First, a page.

Authors

"When it comes to authors,we may hide ourselves from others but within our pages, our true souls emerge." - Nicole Hill
"I want a Vampite of my very own. Until I find him, I'll just keep writing him into existence." -Nicole Hill
" I write like people talk. It may not be perfect but it's damn entertaining." - Nicole Hill

Wednesday, October 8, 2014

31 Days of The Paranormal Presents: J. Cameron McClain @jcameronmcclain Author of The Five Watchers Trilogy

What made you write a paranormal themed book? Where did the idea come from?

First of all Nicole, thanks for giving me some space on your blog today! 



Okay, questions. As to the paranormal, I have a speculative fiction bent, so whatever I write, there’s a fairly good chance that there’s going to be SF, fantasy, horror, or other such deviance in there. In this case, the plot had to be a horror paranormal fantasy, because those genres—and a book and a movie—are exactly where the inspiration came from. 



Back in 2010 when I was finishing up my undergrad degree in English, I asked a professor to work with me on a directed study course that focused on apocalyptic literature. After running through a large number of possible works, we settled on a number of apocalyptic novels, one of which was I Am Legend. 



(And just because I want to share, the other apocalyptic novels were Mary Shelley’s The Last Man, Neville Shute’s On the Beach, Samuel Youd’s No Blade of Grass, Cormac McCarthy’s The Road, and Revelation from the Bible. It’s surprising how few true end of the world novels are out there. Maybe because it’s not so much fun when we already know the end?)



Though Shelley’s work doesn’t have any zombies, it has plenty of plague, as does Revelation, so plagues were in the back of my mind throughout the course. While doing research on Matheson’s plague-focused work, I happened to come across an interview with George A. Romero on his Night of the Living Dead. The interview caught my attention because in it he noted that his film was inspired by I Am Legend, something I hadn’t known before. It took me some time to fully process what had been revealed to me, but soon after I graduated, I found myself going back to Romero’s comments, and then back to Matheson’s original story, with the first sparks of a story going off.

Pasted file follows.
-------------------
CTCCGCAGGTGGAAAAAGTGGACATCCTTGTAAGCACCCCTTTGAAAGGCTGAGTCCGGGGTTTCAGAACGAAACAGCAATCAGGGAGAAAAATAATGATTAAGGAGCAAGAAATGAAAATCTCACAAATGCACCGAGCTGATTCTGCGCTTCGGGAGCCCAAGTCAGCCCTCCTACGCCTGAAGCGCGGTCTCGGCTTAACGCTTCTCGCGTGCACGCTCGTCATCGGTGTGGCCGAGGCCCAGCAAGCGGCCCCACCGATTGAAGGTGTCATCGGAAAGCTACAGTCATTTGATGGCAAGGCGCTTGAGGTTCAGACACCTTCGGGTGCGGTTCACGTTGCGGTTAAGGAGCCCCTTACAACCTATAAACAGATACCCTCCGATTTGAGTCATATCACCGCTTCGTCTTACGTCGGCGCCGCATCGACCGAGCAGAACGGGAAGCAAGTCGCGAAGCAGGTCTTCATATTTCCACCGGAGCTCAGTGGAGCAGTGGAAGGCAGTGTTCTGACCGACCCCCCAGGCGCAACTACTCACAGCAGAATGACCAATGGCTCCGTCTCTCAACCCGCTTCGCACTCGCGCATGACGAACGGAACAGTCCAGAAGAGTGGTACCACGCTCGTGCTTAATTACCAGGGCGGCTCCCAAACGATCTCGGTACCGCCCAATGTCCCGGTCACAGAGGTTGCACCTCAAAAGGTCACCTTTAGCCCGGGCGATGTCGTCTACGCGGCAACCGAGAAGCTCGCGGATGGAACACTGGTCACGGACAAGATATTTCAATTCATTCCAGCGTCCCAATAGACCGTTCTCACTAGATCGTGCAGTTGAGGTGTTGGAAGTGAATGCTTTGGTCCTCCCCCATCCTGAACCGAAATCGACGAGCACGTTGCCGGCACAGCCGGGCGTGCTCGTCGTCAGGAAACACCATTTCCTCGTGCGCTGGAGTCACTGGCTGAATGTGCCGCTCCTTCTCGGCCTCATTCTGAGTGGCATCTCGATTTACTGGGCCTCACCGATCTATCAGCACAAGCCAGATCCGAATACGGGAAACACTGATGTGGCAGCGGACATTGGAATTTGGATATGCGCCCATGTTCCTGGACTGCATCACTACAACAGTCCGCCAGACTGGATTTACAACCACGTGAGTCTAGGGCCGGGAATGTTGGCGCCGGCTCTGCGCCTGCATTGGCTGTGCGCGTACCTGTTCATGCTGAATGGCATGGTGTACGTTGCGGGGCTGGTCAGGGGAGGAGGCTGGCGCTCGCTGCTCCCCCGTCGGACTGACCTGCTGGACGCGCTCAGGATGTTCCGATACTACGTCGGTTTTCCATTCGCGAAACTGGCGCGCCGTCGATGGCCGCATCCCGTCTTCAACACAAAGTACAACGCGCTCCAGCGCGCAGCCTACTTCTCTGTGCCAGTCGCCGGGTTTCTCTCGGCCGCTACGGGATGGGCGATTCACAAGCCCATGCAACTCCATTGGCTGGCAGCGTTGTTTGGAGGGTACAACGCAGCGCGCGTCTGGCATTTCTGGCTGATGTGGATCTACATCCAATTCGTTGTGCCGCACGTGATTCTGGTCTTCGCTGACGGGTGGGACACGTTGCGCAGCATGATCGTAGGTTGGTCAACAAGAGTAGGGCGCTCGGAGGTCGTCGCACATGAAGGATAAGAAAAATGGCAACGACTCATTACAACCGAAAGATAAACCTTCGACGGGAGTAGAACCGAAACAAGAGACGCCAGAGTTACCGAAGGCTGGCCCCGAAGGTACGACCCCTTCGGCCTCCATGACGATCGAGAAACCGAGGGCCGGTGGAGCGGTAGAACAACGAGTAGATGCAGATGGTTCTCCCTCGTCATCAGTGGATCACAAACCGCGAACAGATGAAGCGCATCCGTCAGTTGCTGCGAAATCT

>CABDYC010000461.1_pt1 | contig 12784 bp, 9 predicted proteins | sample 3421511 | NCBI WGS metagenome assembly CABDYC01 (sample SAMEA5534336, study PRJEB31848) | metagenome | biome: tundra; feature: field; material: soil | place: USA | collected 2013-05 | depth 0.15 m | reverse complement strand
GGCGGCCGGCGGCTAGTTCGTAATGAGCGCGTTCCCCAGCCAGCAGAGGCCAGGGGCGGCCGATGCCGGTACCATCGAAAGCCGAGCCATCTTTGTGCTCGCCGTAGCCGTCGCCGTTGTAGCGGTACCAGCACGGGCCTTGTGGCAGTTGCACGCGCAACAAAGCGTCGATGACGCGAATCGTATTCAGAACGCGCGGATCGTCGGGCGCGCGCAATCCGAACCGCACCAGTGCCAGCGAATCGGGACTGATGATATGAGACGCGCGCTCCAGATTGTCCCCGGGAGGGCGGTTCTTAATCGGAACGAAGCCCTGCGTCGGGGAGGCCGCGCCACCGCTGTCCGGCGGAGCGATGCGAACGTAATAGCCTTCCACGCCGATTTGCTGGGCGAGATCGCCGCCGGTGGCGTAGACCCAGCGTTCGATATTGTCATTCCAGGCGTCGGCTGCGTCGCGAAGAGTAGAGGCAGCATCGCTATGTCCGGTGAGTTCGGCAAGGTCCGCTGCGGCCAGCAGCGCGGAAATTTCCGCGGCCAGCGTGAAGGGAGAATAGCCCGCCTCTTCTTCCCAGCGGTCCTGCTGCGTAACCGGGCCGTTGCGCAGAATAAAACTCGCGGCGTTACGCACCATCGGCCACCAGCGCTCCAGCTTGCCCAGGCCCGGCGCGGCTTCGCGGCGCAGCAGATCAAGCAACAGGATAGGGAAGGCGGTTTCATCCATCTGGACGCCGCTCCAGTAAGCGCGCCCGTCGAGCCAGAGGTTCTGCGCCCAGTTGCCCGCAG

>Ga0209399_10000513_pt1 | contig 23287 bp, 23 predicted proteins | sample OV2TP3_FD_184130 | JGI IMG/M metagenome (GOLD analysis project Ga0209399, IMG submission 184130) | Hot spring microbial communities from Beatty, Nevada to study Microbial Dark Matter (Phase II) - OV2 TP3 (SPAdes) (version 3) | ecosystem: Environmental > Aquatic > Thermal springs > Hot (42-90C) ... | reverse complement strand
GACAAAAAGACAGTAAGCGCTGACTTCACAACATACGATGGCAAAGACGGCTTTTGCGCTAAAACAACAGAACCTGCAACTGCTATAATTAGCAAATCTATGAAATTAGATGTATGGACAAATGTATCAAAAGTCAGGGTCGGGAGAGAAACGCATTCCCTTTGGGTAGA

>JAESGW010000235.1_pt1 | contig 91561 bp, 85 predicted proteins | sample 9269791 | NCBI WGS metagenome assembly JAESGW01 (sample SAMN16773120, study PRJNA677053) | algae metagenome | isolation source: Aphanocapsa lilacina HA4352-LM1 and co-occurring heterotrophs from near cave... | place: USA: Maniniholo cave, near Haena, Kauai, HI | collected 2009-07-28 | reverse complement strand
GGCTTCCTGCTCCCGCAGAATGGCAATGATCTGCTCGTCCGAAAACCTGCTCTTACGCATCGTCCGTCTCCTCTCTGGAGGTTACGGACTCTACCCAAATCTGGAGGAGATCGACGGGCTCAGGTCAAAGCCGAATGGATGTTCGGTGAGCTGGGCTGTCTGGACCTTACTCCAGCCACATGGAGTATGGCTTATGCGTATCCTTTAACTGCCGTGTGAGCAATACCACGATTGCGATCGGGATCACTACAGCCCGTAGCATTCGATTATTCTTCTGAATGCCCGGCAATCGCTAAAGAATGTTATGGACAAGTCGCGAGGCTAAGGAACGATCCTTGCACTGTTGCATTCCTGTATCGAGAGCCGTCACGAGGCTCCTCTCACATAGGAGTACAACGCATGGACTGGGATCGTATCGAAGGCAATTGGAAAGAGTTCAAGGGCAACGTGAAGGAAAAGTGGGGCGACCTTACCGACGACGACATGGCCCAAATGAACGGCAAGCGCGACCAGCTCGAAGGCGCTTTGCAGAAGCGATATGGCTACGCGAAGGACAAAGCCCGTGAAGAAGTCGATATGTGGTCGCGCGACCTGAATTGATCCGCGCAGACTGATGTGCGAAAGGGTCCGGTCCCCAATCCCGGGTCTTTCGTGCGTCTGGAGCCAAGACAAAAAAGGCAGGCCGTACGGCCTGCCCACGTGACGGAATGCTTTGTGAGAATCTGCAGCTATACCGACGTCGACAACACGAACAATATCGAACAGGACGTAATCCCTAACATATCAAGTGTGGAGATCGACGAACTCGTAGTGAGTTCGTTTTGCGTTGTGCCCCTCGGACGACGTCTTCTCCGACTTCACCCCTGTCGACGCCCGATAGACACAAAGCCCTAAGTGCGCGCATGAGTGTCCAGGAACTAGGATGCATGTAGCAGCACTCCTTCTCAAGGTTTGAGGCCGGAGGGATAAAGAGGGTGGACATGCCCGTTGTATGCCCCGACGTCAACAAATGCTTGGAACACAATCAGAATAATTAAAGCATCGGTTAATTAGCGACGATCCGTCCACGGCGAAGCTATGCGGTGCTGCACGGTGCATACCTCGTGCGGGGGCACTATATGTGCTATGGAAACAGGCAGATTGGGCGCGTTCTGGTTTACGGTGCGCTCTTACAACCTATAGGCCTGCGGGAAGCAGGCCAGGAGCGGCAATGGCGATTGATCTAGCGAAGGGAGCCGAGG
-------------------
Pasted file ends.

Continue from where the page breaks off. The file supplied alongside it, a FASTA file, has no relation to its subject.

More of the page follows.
Matheson is credited for coming up with the modern concept of “viral vampires.” Until I Am Legend, vampires (e.g. Count Dracula and Varney) were perpetuated via a mysterious ebb and flow of life-energy via a vampire’s bite and the drawing out of blood (and life essence, as well as the soul), or of the victim drinking the vampire’s blood. Matheson’s explanation of a pandemic is incomplete in the sense that he never clarifies what causes the pandemic, but in attributing a biological agent to the mix, he influenced our view of vampires—in a sense bringing them closer to human.



Arguably, however, Matheson’s contribution to modern horror—in the form of viral zombies—has had an even greater reach. Romero’s premise of the dead becoming reanimated, and the bite from the undead carrier creating another zombie has permeated media for decades. 



After I read Matheson’s novel (once again, and after a few guilty viewings of The Omega Man as well), I finally recognized the commonality of what I was being told by Matheson and Romero. The simple version: In essence, zombies are vampires. 



I Am Legend explains that there are two types of vampire: those who contracted the disease, then died, then became reanimated, and those who were permeated by the biological agent after they were dead and who were reanimated. Romero dumped the intelligent undead, deciding to focus on the siege story element (as he did even more successfully with the sequel Dawn of the Living Dead), but regardless, the origin to those mindless undead lies with the vampire race, courtesy I Am Legend. 



Once I recognized the common ground between the two creatures, I began to think about how I would approach the virus itself in my story. Because the story happens at the time the plague starts, I have created my own version of events to the patient zero scenario, linking them with vampires. 



I also thought quite a bit about the dynamics between the three groups. In a zombie outbreak, what would the effects be on vampires? There are some interesting discussions on the subject (including this article from Southern Fried Science http://www.southernfriedscience.com/?p=2528), that I think sums up the problems facing vampires in such a scenario—the same thing that faces any predator when their food supply is about to disappear. Having the vampires decide to ally with the humans in order to save them is only the start of things. 



So there you go. That is why I decided to write a novel in the Paranormal genre, and where the ideas are coming from. I’m hoping to be through with my second round of edits within the next few months, and launch Alliance within half a year. If the premise sounds intriguing, I hope you’ll keep the story in mind, and have a read when I publish it. In the meantime, Richard Matheson’s I Am Legend is in print, and if you haven’t read it yet, I recommend you do so. It’s a bigger story than you might think.



J. Cameron McClain

Check out his sites for more info on his books: